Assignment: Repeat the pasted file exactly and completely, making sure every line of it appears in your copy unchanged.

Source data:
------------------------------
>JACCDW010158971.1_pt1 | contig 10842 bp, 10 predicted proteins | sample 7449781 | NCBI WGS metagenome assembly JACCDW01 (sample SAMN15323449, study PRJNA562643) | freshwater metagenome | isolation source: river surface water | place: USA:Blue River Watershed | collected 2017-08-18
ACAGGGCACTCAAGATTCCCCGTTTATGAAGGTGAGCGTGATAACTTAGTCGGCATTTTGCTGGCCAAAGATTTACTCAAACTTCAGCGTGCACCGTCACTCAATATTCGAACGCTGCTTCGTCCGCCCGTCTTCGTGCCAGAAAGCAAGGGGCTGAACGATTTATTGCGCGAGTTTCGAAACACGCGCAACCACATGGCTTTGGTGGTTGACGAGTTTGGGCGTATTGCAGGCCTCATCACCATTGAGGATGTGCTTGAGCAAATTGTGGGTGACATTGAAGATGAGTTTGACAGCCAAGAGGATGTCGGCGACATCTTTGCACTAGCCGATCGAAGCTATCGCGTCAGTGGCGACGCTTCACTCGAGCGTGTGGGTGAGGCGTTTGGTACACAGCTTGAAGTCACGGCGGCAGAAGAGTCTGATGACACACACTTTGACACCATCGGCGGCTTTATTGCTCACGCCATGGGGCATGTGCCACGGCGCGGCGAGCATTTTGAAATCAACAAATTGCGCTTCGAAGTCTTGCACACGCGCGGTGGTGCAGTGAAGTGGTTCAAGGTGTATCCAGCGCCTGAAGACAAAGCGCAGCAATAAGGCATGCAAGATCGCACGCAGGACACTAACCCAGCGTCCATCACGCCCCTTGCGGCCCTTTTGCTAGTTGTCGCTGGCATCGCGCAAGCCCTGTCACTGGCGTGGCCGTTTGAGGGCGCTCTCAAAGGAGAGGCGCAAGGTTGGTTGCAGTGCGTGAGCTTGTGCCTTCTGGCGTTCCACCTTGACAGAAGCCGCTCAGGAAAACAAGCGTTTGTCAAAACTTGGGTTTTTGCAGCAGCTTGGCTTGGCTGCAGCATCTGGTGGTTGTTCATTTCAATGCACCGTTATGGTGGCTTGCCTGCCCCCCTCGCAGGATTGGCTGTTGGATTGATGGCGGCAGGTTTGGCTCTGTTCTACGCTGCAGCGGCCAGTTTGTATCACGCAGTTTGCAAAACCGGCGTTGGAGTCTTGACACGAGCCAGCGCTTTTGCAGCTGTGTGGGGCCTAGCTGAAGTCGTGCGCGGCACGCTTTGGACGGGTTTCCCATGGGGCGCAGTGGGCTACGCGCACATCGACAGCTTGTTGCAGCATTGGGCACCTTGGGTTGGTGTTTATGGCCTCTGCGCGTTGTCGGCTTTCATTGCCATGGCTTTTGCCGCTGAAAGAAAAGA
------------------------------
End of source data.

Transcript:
>JACCDW010158971.1_pt1 | contig 10842 bp, 10 predicted proteins | sample 7449781 | NCBI WGS metagenome assembly JACCDW01 (sample SAMN15323449, study PRJNA562643) | freshwater metagenome | isolation source: river surface water | place: USA:Blue River Watershed | collected 2017-08-18
ACAGGGCACTCAAGATTCCCCGTTTATGAAGGTGAGCGTGATAACTTAGTCGGCATTTTGCTGGCCAAAGATTTACTCAAACTTCAGCGTGCACCGTCACTCAATATTCGAACGCTGCTTCGTCCGCCCGTCTTCGTGCCAGAAAGCAAGGGGCTGAACGATTTATTGCGCGAGTTTCGAAACACGCGCAACCACATGGCTTTGGTGGTTGACGAGTTTGGGCGTATTGCAGGCCTCATCACCATTGAGGATGTGCTTGAGCAAATTGTGGGTGACATTGAAGATGAGTTTGACAGCCAAGAGGATGTCGGCGACATCTTTGCACTAGCCGATCGAAGCTATCGCGTCAGTGGCGACGCTTCACTCGAGCGTGTGGGTGAGGCGTTTGGTACACAGCTTGAAGTCACGGCGGCAGAAGAGTCTGATGACACACACTTTGACACCATCGGCGGCTTTATTGCTCACGCCATGGGGCATGTGCCACGGCGCGGCGAGCATTTTGAAATCAACAAATTGCGCTTCGAAGTCTTGCACACGCGCGGTGGTGCAGTGAAGTGGTTCAAGGTGTATCCAGCGCCTGAAGACAAAGCGCAGCAATAAGGCATGCAAGATCGCACGCAGGACACTAACCCAGCGTCCATCACGCCCCTTGCGGCCCTTTTGCTAGTTGTCGCTGGCATCGCGCAAGCCCTGTCACTGGCGTGGCCGTTTGAGGGCGCTCTCAAAGGAGAGGCGCAAGGTTGGTTGCAGTGCGTGAGCTTGTGCCTTCTGGCGTTCCACCTTGACAGAAGCCGCTCAGGAAAACAAGCGTTTGTCAAAACTTGGGTTTTTGCAGCAGCTTGGCTTGGCTGCAGCATCTGGTGGTTGTTCATTTCAATGCACCGTTATGGTGGCTTGCCTGCCCCCCTCGCAGGATTGGCTGTTGGATTGATGGCGGCAGGTTTGGCTCTGTTCTACGCTGCAGCGGCCAGTTTGTATCACGCAGTTTGCAAAACCGGCGTTGGAGTCTTGACACGAGCCAGCGCTTTTGCAGCTGTGTGGGGCCTAGCTGAAGTCGTGCGCGGCACGCTTTGGACGGGTTTCCCATGGGGCGCAGTGGGCTACGCGCACATCGACAGCTTGTTGCAGCATTGGGCACCTTGGGTTGGTGTTTATGGCCTCTGCGCGTTGTCGGCTTTCATTGCCATGGCTTTTGCCGCTGAAAGAAAAGA